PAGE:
Simple sealing and insulation can go a long way in the right places in a basement. Often times the first instinct is to insulate the walls of the basement. But, the rim joist is much leakier and will yield much bigger gains when treated - for much less cost.
If you have an unfinished area of your basement look at the top of the foundation wall for the rim joist area. Here is a tip: if you see spider webs dangling around then chances are you have air leakage in the general vicinity.
How Does My Basement Leak Cold Air?
A good way to understand why a basement or lower point in a home is more likely to leak cold air is to think about the Empire State Building. Whether you have been there or not, you might recognize that any larger building has some type of a revolving door at the entrance. In many cases, buildings have a double door solution where you open a door walk five steps and then open another door.
The reason for these solutions is because of pressure due to the stack effect or chimney effect. On certain days, the door might not be able to be opened or could blow off due to pressure dynamics inside and outside of the building.
The stack effect can be simply understood by thinking about a wood burning fireplace. When the fire is going, the smoke and heat rises up and out at the top. That is a positive pressure dynamic. At the base of the fire, the fire is "sucking" up oxygen - the negative pressure.
In a building, the dynamics are similar. The warm air rises and escapes through cracks and crevices creating a positive pressure dynamic - similar to the stack effect. Downstairs, in the basement, where there are cracks and crevices, particularly at the rim joist, cold air is drawn or "sucked" in.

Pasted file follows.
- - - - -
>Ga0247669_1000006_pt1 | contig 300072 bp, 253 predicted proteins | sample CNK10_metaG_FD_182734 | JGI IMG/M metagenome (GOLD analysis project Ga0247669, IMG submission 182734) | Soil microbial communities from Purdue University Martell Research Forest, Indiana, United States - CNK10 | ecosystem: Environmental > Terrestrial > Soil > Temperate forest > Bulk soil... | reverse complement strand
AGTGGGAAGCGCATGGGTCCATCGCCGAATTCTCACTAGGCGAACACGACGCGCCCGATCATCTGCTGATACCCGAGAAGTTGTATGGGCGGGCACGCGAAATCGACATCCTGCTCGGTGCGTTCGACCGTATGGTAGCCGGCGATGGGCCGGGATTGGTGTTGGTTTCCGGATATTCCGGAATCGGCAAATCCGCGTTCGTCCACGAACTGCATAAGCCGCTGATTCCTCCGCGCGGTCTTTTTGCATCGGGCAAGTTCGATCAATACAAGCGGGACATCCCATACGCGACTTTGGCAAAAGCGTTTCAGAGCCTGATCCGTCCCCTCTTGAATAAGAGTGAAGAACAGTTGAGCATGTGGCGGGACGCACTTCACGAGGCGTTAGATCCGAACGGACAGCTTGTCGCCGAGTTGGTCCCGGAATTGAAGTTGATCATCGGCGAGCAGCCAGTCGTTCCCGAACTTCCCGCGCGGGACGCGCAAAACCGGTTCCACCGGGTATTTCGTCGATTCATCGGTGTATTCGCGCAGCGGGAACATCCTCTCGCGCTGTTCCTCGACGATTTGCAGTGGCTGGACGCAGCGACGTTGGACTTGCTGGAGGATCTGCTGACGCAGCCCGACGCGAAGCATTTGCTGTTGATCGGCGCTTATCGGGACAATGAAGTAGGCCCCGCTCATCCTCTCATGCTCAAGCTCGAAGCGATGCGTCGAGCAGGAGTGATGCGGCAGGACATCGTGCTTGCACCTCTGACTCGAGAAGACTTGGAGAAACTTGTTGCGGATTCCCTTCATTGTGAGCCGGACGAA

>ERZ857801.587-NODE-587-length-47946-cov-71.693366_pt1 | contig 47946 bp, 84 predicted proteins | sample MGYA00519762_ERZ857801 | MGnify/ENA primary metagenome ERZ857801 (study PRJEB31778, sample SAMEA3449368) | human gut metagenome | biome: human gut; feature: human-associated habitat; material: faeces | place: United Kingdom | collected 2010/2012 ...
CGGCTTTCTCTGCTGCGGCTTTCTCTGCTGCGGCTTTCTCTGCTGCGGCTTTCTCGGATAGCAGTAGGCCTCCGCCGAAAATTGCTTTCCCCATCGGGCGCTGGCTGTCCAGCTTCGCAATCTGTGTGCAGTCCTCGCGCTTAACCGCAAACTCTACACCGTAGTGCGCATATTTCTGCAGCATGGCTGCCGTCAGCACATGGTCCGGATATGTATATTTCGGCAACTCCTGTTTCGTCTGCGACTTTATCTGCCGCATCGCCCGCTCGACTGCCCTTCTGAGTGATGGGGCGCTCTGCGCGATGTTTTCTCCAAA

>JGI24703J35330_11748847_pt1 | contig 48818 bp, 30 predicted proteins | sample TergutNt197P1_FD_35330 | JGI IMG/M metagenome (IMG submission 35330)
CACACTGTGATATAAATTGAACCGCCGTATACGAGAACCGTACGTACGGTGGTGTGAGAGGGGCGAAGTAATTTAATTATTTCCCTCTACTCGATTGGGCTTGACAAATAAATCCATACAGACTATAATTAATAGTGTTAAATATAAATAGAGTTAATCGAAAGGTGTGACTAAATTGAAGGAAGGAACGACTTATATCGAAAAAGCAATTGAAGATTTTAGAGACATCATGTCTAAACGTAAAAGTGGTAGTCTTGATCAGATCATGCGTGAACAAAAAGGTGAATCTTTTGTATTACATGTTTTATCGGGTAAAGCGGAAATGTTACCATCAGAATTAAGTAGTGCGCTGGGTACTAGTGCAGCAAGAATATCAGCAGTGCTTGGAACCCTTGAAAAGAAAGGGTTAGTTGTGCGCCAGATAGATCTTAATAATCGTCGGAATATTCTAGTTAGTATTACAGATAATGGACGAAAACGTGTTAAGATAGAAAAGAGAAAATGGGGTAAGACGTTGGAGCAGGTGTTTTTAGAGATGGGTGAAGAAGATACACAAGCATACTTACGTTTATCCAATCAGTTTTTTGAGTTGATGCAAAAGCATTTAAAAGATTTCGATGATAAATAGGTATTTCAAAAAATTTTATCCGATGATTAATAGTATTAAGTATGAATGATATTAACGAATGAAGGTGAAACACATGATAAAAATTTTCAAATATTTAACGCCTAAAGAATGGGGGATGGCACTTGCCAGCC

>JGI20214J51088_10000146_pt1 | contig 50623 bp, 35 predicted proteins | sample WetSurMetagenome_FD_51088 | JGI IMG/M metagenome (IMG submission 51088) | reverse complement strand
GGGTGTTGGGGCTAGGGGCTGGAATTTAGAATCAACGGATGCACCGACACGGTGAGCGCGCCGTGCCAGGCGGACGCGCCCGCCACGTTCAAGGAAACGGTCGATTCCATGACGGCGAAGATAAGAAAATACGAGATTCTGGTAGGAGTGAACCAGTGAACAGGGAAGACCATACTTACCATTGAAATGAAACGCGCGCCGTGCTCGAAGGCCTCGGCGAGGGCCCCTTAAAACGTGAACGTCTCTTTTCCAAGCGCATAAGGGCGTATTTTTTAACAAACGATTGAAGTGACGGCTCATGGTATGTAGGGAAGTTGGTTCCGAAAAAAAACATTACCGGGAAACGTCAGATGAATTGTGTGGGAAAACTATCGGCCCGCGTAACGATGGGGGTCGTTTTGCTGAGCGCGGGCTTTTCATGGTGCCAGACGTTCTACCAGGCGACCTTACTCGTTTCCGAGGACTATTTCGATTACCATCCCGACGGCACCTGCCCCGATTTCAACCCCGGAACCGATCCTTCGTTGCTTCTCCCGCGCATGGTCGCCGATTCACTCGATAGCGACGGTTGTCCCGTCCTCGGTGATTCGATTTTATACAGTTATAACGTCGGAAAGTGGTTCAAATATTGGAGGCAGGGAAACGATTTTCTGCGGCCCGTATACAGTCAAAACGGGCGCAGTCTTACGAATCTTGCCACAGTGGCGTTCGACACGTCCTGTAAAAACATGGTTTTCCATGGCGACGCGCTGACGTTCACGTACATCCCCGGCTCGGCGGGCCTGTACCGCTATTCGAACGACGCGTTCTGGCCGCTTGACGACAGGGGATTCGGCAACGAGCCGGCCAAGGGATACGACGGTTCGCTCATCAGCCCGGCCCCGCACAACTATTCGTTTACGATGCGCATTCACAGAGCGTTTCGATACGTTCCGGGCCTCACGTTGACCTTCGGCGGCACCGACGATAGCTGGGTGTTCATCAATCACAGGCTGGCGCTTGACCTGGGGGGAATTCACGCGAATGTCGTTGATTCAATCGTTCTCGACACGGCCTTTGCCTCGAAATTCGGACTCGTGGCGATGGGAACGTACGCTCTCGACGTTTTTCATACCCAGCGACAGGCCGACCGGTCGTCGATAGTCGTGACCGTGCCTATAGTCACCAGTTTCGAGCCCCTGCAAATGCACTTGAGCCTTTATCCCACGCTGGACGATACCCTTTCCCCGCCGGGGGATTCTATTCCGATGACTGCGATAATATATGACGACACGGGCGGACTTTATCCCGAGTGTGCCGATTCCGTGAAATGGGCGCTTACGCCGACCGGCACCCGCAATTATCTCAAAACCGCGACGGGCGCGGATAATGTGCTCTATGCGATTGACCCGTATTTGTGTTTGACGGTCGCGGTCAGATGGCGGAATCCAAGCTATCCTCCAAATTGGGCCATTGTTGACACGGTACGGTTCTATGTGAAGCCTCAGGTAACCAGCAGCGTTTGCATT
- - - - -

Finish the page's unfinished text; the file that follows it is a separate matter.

For this reason we will recommend to air seal the attic floor and the basement rim joist every day all day over windows and doors. If you follow the science and try this out in your own house on a clear, dry mid range temperature day. Open the upstairs windows and watch the curtains get sucked against the screen wanting to flow out and open a first floor or basement window and watch curtains flap towards the inside from the air being drawn in.
If your home is perpetually cold then take note of where your HVAC ducts traverse through your "building's shell" and where perhaps there could be room for issue or improvement. Delivery of the air is equally important to the creation of the air. And, everyone must pay close attention to the details of their attic floor. Creating a continuous air-barrier (not to allow any air to pass through) is critical to a comfortable and energy efficient home.
I would like to hear your comments about this article. Feel free to post something below...